If a fire broke out in your home, would you know exactly what to do? Would your kids? Home fires are the biggest disaster threat facing American families today, with one home fire reported every 86 seconds in 2014. Despite this threat, many families aren’t prepared. In a recent survey* of parents, only half of parents said their children know what to do if there’s a fire in the home. We practice fire drills at work and at school, so why not at home where fires are most likely to occur?
Use these tips to make sure everyone in your family – especially children – knows what to do if there’s a fire.
Participate in Home Fire Drill Day
To encourage families to be more prepared when it comes to fire safety, Nationwide’s Make Safe Happen program is launching a new national observance day — Home Fire Drill Day — on Saturday, Oct. 15, 2016. On this day, families across the country are encouraged to practice their home fire drills. Tools like HomeFireDrillDay.com and the Make Safe Happen app make practicing easy for families. Experts recommend practicing several times a year so mark your calendar for a future practice.
Teach kids what to do in an emergency
Any emergency, but especially one at home like a fire, can be very scary for children. For some, their instinct may be to hide or to gather toys rather than getting out of the house as quickly as possible. With the help of expert partners, Make Safe Happen developed a series of interactive fire drill games available at HomeFireDrillDay.com that parents can play with their children to make practicing a fire drill memorable and entertaining for kids. From racing the clock, to a new twist on musical chairs, use these games to make fire safety fun for the whole family.
Draw your fire escape plan and keep it visible
Practicing your plan is essential, but Safe Kids Worldwide recommends reinforcing your plan by drawing it out. As you draw your plan, show all the doors and windows, being sure to identify two ways out of every room. If you have infants or young children, assign an adult who will be responsible for getting them out of the house safely and write the assignment on your plan. Also mark your “safety spot” outside where your family will meet. It should be a safe distance away from your home and remind kids to “get out and stay out.” If you live in an apartment, pull the alarm to alert others.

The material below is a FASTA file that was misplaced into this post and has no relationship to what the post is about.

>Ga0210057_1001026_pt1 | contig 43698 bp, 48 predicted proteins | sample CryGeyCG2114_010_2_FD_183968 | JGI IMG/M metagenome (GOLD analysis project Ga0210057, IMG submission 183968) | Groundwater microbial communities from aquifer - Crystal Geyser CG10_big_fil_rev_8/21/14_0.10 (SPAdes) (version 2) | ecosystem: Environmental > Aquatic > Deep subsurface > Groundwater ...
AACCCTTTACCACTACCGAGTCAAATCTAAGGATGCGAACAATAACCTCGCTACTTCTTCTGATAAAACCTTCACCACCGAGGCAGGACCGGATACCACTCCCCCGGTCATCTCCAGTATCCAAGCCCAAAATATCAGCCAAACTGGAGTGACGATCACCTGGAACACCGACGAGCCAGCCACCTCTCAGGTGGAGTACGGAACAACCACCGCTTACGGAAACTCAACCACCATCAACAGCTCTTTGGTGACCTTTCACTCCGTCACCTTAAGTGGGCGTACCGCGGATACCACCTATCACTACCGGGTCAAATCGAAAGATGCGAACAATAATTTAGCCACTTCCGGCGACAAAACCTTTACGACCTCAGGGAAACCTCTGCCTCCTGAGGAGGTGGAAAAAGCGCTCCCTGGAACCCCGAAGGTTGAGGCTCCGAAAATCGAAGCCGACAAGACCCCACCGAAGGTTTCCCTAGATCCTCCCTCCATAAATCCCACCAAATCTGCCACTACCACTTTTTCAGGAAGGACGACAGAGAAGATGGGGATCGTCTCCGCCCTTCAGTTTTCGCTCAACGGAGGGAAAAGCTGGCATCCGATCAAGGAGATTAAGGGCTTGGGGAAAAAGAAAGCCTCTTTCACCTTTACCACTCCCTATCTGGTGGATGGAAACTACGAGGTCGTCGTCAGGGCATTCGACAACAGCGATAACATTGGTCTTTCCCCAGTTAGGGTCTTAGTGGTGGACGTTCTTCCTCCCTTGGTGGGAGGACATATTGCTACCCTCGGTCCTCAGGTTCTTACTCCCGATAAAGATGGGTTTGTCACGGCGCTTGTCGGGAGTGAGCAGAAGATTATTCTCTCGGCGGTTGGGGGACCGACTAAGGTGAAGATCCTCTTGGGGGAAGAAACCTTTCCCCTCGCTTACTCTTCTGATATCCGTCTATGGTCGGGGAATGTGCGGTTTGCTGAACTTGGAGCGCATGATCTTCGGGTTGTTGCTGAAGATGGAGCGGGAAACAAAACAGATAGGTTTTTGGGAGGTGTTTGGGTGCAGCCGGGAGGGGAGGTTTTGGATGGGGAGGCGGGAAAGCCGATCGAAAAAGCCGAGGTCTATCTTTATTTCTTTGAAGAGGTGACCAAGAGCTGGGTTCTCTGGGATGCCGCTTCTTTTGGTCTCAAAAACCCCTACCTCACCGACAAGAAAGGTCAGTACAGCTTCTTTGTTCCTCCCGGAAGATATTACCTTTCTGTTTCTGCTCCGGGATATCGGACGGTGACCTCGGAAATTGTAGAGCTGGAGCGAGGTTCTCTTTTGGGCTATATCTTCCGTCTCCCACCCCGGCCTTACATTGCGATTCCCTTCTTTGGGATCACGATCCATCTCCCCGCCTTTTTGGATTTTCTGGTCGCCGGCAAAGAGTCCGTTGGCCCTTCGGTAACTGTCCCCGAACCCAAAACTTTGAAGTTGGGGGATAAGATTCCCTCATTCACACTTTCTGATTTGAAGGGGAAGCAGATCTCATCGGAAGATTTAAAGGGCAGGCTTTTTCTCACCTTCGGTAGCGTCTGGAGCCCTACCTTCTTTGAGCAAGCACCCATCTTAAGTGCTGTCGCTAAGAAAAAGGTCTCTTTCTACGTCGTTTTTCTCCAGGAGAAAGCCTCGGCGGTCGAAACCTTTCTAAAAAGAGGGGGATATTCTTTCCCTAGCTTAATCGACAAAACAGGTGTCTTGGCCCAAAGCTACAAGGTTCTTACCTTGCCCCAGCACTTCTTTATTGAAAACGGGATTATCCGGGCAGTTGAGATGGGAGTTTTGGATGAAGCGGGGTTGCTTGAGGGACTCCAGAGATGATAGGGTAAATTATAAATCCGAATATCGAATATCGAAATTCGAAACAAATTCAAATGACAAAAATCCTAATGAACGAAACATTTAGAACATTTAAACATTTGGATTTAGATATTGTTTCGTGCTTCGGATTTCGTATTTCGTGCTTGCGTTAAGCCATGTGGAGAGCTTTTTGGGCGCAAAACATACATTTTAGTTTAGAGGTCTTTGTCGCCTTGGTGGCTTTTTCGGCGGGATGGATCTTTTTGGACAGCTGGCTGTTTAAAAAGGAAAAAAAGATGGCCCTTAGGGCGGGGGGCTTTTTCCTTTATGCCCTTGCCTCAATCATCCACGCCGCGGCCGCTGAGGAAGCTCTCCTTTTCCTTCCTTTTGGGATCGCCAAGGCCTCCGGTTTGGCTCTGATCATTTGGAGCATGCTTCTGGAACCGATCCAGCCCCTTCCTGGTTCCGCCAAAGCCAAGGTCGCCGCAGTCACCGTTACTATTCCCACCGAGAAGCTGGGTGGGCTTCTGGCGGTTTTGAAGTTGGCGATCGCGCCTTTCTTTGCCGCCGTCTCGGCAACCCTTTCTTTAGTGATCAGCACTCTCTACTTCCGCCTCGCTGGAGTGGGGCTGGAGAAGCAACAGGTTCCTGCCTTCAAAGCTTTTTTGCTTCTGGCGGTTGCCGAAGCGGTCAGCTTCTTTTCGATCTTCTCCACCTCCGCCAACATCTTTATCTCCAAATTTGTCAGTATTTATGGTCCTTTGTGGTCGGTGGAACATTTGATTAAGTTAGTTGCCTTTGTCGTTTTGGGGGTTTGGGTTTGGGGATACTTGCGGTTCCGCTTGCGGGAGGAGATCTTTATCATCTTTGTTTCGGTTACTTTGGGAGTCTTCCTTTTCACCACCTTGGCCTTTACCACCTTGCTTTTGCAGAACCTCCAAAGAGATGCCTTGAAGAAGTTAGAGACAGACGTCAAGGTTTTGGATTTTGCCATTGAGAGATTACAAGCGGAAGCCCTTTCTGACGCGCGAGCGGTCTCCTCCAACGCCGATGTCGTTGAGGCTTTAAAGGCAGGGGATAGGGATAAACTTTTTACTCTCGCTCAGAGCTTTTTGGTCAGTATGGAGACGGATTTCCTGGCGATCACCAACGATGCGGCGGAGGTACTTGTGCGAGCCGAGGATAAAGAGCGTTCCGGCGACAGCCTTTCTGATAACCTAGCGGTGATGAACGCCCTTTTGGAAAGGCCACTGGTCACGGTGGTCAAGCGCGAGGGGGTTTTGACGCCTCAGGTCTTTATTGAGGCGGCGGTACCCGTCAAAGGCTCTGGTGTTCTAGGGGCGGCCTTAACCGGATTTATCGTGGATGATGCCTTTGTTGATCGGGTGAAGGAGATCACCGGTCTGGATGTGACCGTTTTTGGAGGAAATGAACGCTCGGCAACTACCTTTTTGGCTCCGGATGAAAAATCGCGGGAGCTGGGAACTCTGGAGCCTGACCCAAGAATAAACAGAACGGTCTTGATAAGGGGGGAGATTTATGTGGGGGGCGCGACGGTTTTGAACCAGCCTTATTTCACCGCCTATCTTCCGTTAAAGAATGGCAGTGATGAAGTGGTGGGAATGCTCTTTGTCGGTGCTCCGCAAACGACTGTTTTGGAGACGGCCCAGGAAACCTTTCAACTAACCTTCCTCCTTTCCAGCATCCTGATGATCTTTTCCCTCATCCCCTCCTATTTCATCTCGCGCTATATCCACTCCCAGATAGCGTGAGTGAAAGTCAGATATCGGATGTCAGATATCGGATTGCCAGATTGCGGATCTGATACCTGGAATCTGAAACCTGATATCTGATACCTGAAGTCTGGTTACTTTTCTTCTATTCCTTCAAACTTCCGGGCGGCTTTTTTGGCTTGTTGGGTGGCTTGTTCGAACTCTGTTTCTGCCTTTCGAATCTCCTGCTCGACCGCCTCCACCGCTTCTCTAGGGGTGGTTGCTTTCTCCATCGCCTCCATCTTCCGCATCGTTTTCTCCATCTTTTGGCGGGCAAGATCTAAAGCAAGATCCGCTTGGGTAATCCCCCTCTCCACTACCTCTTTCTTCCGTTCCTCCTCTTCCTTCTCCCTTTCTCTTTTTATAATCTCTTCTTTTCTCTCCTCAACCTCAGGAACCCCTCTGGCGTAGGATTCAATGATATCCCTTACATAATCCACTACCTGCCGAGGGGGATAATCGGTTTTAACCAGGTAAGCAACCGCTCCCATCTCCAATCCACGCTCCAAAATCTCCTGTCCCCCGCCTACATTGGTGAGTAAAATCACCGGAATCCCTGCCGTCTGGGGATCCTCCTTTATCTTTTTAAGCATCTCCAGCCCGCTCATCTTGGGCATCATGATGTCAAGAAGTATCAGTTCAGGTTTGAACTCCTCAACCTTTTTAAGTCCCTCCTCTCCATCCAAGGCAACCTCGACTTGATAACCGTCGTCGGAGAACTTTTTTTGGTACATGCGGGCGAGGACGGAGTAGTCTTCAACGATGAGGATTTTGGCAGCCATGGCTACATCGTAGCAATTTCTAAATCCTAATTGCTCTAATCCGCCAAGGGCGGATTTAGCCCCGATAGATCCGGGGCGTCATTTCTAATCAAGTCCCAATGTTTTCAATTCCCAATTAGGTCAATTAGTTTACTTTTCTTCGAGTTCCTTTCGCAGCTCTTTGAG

Get out quickly, you have less than 2 minutes
With synthetic furniture and building materials being more prevalent, home fires burn faster than they used to. Today, families have just two minutes or less to exit their homes safely in the event of a fire, according to American Red Cross. This makes a speedy practice that much more important. Make sure everyone in the family knows how quickly they need to leave the house once they hear the fire alarm. Looking for a timer to help? The free Make Safe Happen app includes a home fire drill tool with a built-in timer to ensure everyone is outside safely in two minutes or less.
Check your smoke alarms, because they expire
Smoke alarms are your first line of defense so it’s imperative that they’re working.
Make sure you have smoke alarms on every level of the home and place one in each room where someone sleeps. Strive to check smoke alarms at the change of every season and replace batteries annually (consider investing in 10-year batteries). Smoke alarms do expire – install a new one every 10 years, or as recommended by the manufacturer. Finally, have children listen to what the alarm sounds like so they get familiar with the sound and what it means.
*The Make Safe Happen survey was conducted online by Harris Poll on behalf of Nationwide between November 4, 2015 and November 13, 2015, among 1,001 U.S. parents or guardians of children ages 0 to 12 years old.